Breaking Through The Wall

The squeegee of window washer Jan Demczur is in the Smithsonian. It got there because of his determination and willingness to use what was handy on the morning of September 11, 2001.

The Polish immigrant was riding in a north tower World Trade Center elevator when a hijacked plane hit the building. The elevator came to a stop on the 50th floor. That's when Demczur and other stranded workers preyed open the door, revealing a solid wall.

Rather than give up, Demczur used his brass squeegee handle to hack away at it. He eventually broke through the wall and lead the group to safety just moments before the tower fell.

Got a wall to break through in your life? There's probably a tool at your disposal that will deserve a place in the Smithsonian if you are willing to work with what you've got and refuse to give up.

Stephen Goforth

unlocking closed doors

Houdini was a master magician as well as a fabulous locksmith. He boasted that he could escape from any jail cell in the world in less than an hour, provided he could go into the cell dressed in his street clothes. A small town in the British Isles built a new jail they were extremely proud of. They issued Houdini a challenge.

"Come give us a try," they said. By the time he arrived, excitement was at a fever pitch. Houdini rode triumphantly into the town and walked into the cell. He proudly walked into the cell and the door was closed. Houdini took off his coat and went to work. Secreted in his belt was a flexible tough and durable ten-inch piece of steel, which he used to work on the lock.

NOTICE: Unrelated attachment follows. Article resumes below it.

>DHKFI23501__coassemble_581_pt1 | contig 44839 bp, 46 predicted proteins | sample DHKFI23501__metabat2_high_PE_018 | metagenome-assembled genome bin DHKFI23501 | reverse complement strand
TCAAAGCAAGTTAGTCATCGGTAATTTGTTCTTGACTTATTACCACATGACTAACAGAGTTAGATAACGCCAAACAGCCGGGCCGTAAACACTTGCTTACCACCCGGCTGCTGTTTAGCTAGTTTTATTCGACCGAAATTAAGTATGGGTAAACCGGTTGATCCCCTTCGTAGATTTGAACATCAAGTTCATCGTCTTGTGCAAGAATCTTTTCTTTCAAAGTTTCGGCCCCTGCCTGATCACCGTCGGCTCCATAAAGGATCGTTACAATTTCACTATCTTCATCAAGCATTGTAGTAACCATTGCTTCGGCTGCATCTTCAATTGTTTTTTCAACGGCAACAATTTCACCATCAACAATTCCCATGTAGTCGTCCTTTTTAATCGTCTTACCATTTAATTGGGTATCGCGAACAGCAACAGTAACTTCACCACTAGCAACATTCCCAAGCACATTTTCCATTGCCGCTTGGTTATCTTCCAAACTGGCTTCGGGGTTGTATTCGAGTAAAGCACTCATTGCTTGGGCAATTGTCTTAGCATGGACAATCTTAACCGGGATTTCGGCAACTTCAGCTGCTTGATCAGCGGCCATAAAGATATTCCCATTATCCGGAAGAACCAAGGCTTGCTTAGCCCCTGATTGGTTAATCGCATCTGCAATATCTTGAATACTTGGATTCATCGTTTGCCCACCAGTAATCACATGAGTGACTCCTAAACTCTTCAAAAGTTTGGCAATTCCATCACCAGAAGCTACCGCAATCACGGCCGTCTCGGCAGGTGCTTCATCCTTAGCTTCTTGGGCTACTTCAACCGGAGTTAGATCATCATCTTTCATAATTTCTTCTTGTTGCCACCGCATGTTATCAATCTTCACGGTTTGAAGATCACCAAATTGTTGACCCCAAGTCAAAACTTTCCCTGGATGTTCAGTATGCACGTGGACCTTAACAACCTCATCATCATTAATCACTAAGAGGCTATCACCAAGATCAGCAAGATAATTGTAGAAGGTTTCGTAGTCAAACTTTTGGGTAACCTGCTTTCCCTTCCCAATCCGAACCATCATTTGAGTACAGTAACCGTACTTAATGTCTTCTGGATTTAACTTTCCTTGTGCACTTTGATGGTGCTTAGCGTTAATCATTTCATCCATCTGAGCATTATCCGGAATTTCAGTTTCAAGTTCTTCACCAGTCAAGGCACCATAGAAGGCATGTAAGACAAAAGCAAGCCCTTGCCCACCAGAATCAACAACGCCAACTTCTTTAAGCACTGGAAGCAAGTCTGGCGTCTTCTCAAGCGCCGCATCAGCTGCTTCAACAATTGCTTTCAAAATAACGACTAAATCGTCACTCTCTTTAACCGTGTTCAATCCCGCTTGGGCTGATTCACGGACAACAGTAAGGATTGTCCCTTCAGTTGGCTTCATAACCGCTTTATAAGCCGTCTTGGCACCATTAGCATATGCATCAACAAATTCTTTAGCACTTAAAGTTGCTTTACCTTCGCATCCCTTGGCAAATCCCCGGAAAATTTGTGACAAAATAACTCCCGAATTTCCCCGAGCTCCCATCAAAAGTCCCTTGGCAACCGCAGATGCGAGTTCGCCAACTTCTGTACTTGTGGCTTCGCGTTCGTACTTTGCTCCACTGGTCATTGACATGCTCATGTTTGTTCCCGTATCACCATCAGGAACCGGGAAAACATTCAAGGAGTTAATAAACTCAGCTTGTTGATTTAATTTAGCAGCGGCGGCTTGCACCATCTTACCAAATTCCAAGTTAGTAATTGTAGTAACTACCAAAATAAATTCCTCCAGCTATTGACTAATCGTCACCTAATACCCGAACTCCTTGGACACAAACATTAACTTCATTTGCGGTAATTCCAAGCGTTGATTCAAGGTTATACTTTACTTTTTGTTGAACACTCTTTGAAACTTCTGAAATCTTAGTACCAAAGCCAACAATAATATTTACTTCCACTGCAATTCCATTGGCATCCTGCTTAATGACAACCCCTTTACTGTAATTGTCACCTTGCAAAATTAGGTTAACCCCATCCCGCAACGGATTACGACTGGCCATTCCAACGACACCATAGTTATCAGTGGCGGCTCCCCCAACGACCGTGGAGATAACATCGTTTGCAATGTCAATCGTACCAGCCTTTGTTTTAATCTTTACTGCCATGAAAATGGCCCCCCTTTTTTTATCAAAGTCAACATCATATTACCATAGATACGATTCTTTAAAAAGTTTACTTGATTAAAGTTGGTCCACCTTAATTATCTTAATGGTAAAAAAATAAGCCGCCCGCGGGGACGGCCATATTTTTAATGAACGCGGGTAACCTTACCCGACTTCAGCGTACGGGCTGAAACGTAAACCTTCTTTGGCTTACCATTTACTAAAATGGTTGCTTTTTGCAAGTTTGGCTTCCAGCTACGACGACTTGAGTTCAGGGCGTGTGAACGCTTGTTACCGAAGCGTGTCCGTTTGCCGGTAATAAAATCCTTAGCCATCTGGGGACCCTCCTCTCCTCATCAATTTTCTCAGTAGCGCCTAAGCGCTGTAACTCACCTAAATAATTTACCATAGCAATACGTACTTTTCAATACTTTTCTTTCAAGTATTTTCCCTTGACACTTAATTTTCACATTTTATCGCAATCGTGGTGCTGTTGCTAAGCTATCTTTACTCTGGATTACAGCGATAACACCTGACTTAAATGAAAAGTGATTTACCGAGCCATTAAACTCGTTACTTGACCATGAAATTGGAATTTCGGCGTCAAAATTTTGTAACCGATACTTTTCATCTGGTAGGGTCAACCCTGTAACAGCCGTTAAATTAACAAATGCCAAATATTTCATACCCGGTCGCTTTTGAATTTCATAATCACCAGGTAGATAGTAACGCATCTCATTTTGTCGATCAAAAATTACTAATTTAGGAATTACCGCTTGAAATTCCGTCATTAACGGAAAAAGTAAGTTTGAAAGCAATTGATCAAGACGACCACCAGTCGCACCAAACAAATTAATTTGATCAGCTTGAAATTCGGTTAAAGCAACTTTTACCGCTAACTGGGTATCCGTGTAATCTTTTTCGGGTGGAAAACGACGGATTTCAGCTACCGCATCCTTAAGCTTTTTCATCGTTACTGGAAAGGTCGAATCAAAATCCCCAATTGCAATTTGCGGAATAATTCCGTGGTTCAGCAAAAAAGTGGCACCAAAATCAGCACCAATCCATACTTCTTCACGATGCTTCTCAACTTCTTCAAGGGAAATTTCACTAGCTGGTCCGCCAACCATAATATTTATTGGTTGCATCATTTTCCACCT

At the end of 30 minutes his confident expression had disappeared. At the end of an hour he was drenched in perspiration. After two hours, Houdini literally collapsed against the door--which opened. Yes, it had never been locked--except in his mind. One little push and Houdini could have easily opened the door. Many times a little extra push is all you need to open your opportunity door. Most locked doors are in your mind.

Zig Ziglar, See You At the Top

The Less Traveled Road

Briers below and limbs above. Avoiding them slows your walk. There's a log to step across. Here's a hole to avoid. Yet with your every step you come closer to seeing wonders few will know. The question is: Will getting past those obstacles below and above really be worth the surprising revelations you'll encounter? Choosing to walk the less traveled road may mean periods of intense loneliness and nagging doubt. There is the path of comfort and conformity and the path of adventure and self-definition. Your choice. 

Stephen Goforth